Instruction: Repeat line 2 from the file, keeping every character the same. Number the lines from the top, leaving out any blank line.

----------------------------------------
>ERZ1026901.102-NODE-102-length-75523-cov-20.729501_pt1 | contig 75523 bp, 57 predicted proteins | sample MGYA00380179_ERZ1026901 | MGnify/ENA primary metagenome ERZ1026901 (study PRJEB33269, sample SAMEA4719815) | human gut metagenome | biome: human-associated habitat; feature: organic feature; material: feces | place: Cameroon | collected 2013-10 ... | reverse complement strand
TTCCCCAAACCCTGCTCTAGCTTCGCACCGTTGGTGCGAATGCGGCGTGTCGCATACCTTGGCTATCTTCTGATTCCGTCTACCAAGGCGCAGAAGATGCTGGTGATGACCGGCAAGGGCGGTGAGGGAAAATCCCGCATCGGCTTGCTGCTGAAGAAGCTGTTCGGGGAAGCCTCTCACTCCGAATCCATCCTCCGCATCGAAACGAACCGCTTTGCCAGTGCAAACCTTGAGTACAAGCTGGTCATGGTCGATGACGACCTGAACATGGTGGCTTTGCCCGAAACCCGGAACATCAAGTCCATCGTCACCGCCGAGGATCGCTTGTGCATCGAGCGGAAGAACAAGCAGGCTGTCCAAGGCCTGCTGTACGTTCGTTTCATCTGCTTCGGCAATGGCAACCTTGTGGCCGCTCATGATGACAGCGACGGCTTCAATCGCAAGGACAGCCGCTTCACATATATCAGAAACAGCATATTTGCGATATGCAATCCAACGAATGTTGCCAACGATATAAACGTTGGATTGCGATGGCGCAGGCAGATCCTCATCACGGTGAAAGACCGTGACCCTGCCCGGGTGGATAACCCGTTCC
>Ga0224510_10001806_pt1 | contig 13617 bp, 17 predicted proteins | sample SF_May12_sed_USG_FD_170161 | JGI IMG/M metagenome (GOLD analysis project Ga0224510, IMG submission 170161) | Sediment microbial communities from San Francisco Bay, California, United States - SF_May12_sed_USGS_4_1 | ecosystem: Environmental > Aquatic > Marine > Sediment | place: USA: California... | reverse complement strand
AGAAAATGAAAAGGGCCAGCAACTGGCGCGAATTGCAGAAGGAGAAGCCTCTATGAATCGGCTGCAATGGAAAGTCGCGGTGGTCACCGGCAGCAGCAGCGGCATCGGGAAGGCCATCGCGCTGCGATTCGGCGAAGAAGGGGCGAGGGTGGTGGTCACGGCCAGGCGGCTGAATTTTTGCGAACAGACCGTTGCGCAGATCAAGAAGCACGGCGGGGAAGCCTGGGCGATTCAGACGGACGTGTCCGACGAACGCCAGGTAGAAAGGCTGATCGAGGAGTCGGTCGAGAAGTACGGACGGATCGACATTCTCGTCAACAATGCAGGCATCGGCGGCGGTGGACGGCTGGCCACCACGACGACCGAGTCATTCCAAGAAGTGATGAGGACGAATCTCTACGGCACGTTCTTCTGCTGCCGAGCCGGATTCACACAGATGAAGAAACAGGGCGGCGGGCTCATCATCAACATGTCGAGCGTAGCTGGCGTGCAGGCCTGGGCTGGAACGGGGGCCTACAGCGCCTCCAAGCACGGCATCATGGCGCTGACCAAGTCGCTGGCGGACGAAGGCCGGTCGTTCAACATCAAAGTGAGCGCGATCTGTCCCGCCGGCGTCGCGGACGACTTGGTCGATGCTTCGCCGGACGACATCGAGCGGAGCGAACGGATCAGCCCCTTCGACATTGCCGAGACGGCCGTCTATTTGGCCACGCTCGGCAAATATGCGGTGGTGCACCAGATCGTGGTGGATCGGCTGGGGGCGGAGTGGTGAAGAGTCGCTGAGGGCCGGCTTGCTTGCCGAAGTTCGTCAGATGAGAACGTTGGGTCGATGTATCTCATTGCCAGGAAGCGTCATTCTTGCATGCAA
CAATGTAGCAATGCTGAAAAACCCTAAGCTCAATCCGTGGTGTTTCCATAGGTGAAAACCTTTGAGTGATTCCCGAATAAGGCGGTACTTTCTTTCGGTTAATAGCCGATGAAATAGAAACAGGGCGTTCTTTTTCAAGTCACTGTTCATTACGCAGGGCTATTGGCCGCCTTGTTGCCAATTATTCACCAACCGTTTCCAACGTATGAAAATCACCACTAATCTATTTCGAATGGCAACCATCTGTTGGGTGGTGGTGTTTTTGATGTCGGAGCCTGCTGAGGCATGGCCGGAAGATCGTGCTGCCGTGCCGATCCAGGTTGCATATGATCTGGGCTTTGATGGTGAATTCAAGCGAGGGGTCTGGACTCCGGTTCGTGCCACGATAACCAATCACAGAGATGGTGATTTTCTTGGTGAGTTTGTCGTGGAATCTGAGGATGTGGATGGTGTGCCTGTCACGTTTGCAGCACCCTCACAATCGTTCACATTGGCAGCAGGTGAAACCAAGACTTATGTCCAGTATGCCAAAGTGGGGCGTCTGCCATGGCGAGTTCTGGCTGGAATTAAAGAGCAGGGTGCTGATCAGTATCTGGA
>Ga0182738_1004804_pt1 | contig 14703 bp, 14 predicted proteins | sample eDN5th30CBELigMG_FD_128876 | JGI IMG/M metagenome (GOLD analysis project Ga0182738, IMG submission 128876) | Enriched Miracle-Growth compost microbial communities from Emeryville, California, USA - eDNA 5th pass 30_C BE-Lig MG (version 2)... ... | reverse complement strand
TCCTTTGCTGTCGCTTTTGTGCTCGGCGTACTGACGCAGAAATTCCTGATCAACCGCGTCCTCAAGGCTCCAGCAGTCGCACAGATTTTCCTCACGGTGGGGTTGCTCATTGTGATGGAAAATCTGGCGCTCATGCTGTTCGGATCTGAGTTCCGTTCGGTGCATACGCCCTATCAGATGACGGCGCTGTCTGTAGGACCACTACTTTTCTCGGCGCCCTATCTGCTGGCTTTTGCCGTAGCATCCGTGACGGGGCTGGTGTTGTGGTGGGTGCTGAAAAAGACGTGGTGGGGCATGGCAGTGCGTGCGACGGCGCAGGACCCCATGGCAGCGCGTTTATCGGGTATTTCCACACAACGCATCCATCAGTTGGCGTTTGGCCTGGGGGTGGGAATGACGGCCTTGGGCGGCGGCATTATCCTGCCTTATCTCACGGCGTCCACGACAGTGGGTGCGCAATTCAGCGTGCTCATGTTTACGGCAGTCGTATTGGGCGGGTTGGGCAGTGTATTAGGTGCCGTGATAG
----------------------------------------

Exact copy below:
TTCCCCAAACCCTGCTCTAGCTTCGCACCGTTGGTGCGAATGCGGCGTGTCGCATACCTTGGCTATCTTCTGATTCCGTCTACCAAGGCGCAGAAGATGCTGGTGATGACCGGCAAGGGCGGTGAGGGAAAATCCCGCATCGGCTTGCTGCTGAAGAAGCTGTTCGGGGAAGCCTCTCACTCCGAATCCATCCTCCGCATCGAAACGAACCGCTTTGCCAGTGCAAACCTTGAGTACAAGCTGGTCATGGTCGATGACGACCTGAACATGGTGGCTTTGCCCGAAACCCGGAACATCAAGTCCATCGTCACCGCCGAGGATCGCTTGTGCATCGAGCGGAAGAACAAGCAGGCTGTCCAAGGCCTGCTGTACGTTCGTTTCATCTGCTTCGGCAATGGCAACCTTGTGGCCGCTCATGATGACAGCGACGGCTTCAATCGCAAGGACAGCCGCTTCACATATATCAGAAACAGCATATTTGCGATATGCAATCCAACGAATGTTGCCAACGATATAAACGTTGGATTGCGATGGCGCAGGCAGATCCTCATCACGGTGAAAGACCGTGACCCTGCCCGGGTGGATAACCCGTTCC